Brimley Area Schools

In Michigan’s Upper Peninsula, Native American culture nurtures academic success at Brimley schools.

By Patricia Montemurri

Brimley Elementary in Michigan’s rural Upper Peninsula went into overdrive to make up for instructional time diminished by Covid-19 Pandemic disruptions: doubling summer school from four weeks to eight weeks, increasing interventionist teachers from one to two, and opening a school store where all the clothing, shoes, food and hygiene products are free.  

For those served by Brimley schools, which includes the 1,800-resident Bay Mills Indian Community, when you help students, you’re also helping family.  

“I see people that I went to school with who are teachers here. They know people in the communities. They can reach out and ask questions,” said English Language Arts teacher Allyn Cameron, who is a former trustee of the Bay Mills Indian Community Tribal Council.  

“Just the care and concern shown – it’s an ever-growing part of who this community is,” added Cameron, who studied for a teaching degree in his 40s so he could join the staff of his former school. 

Cameron is not alone in his love for his alma mater, where more than half of the students are of Native American heritage. Brimley school administrators, teachers and staff are often school alumni, whose parents also are alumni and whose children attend the 210-student school. Brimley Area Schools Superintendent Brian Reattoir is also an alum, who once coached Brimley Elementary Principal Hugh Clarke. And Clarke’s grandmother was also once the district’s special program director, while his oldest child is now a Brimley student.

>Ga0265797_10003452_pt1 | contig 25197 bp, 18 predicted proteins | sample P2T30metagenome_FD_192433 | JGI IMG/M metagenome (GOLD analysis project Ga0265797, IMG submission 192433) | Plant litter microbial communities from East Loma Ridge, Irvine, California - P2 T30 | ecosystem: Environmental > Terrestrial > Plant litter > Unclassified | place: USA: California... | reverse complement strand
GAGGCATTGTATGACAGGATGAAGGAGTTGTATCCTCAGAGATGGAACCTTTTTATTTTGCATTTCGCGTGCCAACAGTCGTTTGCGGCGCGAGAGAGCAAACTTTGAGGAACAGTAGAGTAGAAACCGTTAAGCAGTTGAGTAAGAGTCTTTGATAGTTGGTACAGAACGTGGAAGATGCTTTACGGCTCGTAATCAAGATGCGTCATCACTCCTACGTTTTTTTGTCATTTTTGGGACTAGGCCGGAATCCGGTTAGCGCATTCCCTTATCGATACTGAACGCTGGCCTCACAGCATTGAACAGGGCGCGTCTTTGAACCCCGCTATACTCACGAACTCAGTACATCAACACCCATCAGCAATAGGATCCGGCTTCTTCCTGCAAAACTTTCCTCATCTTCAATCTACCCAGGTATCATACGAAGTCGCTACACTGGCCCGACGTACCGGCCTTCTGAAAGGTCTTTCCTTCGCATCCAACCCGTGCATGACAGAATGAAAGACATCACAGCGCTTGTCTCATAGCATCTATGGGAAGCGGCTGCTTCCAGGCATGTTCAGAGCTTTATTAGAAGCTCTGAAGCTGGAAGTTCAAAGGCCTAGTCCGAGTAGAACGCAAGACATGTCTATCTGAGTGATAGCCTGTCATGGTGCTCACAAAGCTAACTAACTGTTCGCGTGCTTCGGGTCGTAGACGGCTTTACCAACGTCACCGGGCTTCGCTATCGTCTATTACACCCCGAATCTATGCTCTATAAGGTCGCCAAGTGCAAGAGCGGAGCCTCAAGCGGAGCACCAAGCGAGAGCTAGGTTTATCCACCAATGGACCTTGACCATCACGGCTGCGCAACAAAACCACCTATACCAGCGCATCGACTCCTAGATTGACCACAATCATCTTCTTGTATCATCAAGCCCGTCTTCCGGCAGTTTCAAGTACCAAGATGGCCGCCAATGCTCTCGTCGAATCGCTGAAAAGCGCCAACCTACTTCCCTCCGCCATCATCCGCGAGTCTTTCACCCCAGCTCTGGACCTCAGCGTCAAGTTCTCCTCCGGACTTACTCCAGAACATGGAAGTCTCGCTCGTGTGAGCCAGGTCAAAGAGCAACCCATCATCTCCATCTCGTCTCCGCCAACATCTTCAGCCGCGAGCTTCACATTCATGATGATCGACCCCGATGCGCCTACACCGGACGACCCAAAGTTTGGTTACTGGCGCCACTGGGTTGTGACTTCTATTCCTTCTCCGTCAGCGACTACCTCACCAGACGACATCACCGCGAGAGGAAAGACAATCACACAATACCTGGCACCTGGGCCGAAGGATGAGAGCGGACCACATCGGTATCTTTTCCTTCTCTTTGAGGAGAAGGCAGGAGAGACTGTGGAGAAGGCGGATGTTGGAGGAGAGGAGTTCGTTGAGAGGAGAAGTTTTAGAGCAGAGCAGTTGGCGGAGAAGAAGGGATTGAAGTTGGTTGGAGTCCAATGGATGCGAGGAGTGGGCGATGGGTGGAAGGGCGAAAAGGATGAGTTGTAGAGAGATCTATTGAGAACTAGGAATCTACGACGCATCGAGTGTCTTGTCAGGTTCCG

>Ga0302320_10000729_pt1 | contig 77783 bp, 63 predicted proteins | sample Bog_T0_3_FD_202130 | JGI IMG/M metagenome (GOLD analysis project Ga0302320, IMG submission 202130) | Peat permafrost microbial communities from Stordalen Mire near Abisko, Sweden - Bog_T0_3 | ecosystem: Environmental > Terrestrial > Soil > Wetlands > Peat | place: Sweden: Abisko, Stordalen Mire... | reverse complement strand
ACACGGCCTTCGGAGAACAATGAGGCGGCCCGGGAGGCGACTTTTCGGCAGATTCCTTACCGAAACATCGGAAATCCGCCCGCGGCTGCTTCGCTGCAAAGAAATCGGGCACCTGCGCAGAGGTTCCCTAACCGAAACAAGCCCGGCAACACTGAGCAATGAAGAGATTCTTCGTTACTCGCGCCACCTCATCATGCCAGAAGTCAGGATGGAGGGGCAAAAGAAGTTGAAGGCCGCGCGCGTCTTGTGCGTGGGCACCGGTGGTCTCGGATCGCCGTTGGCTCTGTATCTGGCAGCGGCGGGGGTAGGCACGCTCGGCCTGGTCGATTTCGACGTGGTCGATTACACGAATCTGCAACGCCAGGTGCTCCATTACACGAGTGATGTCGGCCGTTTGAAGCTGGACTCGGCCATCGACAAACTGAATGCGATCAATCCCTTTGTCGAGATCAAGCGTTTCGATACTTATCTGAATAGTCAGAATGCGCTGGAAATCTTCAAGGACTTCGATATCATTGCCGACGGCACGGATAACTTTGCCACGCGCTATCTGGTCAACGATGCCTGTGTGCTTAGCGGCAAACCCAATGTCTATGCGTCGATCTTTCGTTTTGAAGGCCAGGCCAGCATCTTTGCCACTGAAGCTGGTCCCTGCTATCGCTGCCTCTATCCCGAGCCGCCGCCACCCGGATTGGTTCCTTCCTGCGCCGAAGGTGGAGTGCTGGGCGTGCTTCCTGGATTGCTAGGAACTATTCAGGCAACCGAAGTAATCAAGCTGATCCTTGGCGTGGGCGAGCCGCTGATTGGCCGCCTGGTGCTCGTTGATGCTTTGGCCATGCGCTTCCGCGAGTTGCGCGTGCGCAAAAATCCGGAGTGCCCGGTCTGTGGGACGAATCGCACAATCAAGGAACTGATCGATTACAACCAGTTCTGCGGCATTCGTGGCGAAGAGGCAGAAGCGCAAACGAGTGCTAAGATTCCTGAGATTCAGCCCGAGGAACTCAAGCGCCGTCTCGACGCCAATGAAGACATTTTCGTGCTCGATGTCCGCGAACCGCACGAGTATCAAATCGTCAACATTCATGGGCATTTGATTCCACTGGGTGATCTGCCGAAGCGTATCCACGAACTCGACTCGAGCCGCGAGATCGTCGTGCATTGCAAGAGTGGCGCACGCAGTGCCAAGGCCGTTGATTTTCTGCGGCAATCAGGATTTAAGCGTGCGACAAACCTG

Brimley Elementary’s student achievement results have benefitted from the close-knit familial care of the staff, strategies to address students’ needs at school and at home, extended learning opportunities and culturally relevant curriculum that honors the community.  Those efforts have combined to make Brimley Elementary an outlier in the state.  

For instance, 6th graders from economically disadvantaged backgrounds exceeded State of Michigan proficiency results in Math and English Language Arts during the 2021-2022 school year, even as another wave of the Covid-19 pandemic erupted, according to a statewide analysis by data analysts from The Education Trust-Midwest. That’s exceptional in a school where about 90 percent of students qualify for federally funded free or reduced-price lunch.